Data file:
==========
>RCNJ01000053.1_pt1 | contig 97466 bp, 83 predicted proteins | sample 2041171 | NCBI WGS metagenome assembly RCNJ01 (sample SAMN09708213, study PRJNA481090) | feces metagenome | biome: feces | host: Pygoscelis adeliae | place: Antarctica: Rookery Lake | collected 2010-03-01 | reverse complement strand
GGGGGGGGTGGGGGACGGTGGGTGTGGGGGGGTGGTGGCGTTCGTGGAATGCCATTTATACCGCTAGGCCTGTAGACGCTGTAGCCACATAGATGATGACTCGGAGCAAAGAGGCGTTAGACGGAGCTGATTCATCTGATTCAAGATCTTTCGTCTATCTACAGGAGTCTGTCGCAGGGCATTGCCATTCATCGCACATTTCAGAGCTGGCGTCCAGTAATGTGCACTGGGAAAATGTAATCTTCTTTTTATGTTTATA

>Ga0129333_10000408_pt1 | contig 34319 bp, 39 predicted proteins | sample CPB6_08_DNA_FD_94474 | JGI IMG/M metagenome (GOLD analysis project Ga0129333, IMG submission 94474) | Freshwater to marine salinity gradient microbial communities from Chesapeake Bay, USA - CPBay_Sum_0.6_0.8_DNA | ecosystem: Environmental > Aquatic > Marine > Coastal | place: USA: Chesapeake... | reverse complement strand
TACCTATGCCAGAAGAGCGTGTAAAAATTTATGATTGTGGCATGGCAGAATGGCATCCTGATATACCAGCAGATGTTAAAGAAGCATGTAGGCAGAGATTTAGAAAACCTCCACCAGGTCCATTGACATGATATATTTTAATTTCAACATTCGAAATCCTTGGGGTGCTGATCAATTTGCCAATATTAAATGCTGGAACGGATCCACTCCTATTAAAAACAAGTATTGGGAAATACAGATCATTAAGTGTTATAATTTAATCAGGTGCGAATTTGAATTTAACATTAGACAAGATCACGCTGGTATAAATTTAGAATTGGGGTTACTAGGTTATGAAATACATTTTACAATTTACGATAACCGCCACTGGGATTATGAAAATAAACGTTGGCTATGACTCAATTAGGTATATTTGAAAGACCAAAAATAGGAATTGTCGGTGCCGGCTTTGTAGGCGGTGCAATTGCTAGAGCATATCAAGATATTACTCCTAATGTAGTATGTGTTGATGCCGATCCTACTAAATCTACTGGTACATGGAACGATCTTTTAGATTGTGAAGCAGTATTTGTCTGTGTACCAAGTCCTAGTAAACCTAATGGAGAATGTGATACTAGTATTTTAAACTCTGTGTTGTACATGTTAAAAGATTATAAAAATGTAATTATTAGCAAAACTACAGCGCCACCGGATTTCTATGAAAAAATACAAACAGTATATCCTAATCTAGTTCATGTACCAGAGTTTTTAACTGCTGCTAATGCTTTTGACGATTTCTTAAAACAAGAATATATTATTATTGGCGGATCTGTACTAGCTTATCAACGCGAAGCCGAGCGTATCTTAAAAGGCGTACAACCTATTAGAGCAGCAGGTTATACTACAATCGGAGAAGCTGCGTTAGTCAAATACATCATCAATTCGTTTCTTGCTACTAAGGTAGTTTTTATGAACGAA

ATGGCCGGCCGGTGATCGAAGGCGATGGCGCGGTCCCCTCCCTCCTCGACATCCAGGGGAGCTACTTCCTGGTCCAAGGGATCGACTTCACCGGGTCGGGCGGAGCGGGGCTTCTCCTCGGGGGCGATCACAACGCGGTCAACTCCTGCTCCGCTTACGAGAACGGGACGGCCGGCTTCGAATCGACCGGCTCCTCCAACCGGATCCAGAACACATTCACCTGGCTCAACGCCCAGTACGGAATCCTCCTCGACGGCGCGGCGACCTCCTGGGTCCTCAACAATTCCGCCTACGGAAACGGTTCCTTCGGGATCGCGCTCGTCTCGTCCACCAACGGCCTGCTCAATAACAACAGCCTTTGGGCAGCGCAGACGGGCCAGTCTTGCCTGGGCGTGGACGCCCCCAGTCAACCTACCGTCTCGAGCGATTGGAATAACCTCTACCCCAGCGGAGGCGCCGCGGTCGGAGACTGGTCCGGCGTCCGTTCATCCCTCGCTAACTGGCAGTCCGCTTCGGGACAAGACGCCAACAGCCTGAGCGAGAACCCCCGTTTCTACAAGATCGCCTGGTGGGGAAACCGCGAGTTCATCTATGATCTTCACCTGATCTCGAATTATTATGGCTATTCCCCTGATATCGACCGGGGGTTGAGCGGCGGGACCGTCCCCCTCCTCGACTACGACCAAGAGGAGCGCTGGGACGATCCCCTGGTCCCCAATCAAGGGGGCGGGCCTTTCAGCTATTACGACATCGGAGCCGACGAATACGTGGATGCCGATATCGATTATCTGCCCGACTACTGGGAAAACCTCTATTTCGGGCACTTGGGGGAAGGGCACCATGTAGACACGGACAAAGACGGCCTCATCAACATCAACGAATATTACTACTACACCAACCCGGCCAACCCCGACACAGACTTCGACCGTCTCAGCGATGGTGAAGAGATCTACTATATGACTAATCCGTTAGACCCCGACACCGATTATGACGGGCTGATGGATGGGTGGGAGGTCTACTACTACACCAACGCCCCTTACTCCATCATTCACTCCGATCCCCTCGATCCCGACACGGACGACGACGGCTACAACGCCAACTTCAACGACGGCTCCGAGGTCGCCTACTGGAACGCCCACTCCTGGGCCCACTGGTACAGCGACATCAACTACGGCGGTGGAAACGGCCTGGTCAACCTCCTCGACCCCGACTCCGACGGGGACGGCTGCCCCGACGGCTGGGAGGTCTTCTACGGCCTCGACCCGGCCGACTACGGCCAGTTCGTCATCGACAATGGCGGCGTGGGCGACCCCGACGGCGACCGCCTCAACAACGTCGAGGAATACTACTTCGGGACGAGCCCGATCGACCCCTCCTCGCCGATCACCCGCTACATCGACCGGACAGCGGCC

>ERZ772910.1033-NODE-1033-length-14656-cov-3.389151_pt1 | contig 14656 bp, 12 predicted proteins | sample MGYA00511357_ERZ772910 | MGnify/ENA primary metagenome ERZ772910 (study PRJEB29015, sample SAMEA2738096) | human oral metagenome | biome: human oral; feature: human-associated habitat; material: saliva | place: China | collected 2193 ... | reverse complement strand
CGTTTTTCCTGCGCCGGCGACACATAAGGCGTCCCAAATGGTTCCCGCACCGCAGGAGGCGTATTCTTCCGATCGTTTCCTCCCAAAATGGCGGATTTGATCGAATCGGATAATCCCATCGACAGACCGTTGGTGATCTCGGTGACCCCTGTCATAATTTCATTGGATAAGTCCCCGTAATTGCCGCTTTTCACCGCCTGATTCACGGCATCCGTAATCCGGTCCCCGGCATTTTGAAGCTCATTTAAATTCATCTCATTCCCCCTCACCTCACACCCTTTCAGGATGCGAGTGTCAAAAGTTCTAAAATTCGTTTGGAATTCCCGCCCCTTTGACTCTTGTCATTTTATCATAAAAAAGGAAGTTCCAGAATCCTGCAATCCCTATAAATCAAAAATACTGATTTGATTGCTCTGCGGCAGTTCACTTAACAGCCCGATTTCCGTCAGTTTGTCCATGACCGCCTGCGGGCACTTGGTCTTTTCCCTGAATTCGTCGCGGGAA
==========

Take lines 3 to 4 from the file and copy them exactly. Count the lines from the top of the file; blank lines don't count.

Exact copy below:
>Ga0129333_10000408_pt1 | contig 34319 bp, 39 predicted proteins | sample CPB6_08_DNA_FD_94474 | JGI IMG/M metagenome (GOLD analysis project Ga0129333, IMG submission 94474) | Freshwater to marine salinity gradient microbial communities from Chesapeake Bay, USA - CPBay_Sum_0.6_0.8_DNA | ecosystem: Environmental > Aquatic > Marine > Coastal | place: USA: Chesapeake... | reverse complement strand
TACCTATGCCAGAAGAGCGTGTAAAAATTTATGATTGTGGCATGGCAGAATGGCATCCTGATATACCAGCAGATGTTAAAGAAGCATGTAGGCAGAGATTTAGAAAACCTCCACCAGGTCCATTGACATGATATATTTTAATTTCAACATTCGAAATCCTTGGGGTGCTGATCAATTTGCCAATATTAAATGCTGGAACGGATCCACTCCTATTAAAAACAAGTATTGGGAAATACAGATCATTAAGTGTTATAATTTAATCAGGTGCGAATTTGAATTTAACATTAGACAAGATCACGCTGGTATAAATTTAGAATTGGGGTTACTAGGTTATGAAATACATTTTACAATTTACGATAACCGCCACTGGGATTATGAAAATAAACGTTGGCTATGACTCAATTAGGTATATTTGAAAGACCAAAAATAGGAATTGTCGGTGCCGGCTTTGTAGGCGGTGCAATTGCTAGAGCATATCAAGATATTACTCCTAATGTAGTATGTGTTGATGCCGATCCTACTAAATCTACTGGTACATGGAACGATCTTTTAGATTGTGAAGCAGTATTTGTCTGTGTACCAAGTCCTAGTAAACCTAATGGAGAATGTGATACTAGTATTTTAAACTCTGTGTTGTACATGTTAAAAGATTATAAAAATGTAATTATTAGCAAAACTACAGCGCCACCGGATTTCTATGAAAAAATACAAACAGTATATCCTAATCTAGTTCATGTACCAGAGTTTTTAACTGCTGCTAATGCTTTTGACGATTTCTTAAAACAAGAATATATTATTATTGGCGGATCTGTACTAGCTTATCAACGCGAAGCCGAGCGTATCTTAAAAGGCGTACAACCTATTAGAGCAGCAGGTTATACTACAATCGGAGAAGCTGCGTTAGTCAAATACATCATCAATTCGTTTCTTGCTACTAAGGTAGTTTTTATGAACGAA